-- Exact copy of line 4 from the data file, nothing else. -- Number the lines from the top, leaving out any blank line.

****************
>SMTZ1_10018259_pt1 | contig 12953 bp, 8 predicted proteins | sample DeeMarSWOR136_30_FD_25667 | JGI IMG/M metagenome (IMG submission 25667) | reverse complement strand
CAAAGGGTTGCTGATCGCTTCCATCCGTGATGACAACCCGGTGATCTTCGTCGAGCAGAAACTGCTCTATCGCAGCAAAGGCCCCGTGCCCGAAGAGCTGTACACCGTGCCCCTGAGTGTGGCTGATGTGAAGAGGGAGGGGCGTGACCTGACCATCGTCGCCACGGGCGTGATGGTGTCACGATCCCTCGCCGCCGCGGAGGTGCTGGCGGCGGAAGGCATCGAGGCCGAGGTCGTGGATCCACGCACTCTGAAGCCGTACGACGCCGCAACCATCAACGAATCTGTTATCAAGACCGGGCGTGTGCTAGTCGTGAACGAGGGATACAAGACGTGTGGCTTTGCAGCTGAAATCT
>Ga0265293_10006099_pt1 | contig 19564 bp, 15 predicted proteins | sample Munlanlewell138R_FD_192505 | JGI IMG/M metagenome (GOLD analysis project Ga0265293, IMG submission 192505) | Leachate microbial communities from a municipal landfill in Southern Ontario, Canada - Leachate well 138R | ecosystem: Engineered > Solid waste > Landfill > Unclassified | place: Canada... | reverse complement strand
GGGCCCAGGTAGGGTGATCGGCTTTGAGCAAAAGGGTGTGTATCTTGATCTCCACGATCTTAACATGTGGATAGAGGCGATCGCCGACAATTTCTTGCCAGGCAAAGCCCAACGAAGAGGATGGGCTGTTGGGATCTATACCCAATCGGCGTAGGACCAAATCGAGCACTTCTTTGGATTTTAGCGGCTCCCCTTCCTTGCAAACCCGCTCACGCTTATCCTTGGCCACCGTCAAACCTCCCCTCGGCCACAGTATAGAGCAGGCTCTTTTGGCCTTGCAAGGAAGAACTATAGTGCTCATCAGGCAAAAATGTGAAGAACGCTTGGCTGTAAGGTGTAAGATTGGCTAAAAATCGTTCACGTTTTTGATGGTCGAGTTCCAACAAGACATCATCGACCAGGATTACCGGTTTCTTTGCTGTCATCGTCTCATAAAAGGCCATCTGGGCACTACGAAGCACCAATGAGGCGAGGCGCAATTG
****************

GGGCCCAGGTAGGGTGATCGGCTTTGAGCAAAAGGGTGTGTATCTTGATCTCCACGATCTTAACATGTGGATAGAGGCGATCGCCGACAATTTCTTGCCAGGCAAAGCCCAACGAAGAGGATGGGCTGTTGGGATCTATACCCAATCGGCGTAGGACCAAATCGAGCACTTCTTTGGATTTTAGCGGCTCCCCTTCCTTGCAAACCCGCTCACGCTTATCCTTGGCCACCGTCAAACCTCCCCTCGGCCACAGTATAGAGCAGGCTCTTTTGGCCTTGCAAGGAAGAACTATAGTGCTCATCAGGCAAAAATGTGAAGAACGCTTGGCTGTAAGGTGTAAGATTGGCTAAAAATCGTTCACGTTTTTGATGGTCGAGTTCCAACAAGACATCATCGACCAGGATTACCGGTTTCTTTGCTGTCATCGTCTCATAAAAGGCCATCTGGGCACTACGAAGCACCAATGAGGCGAGGCGCAATTG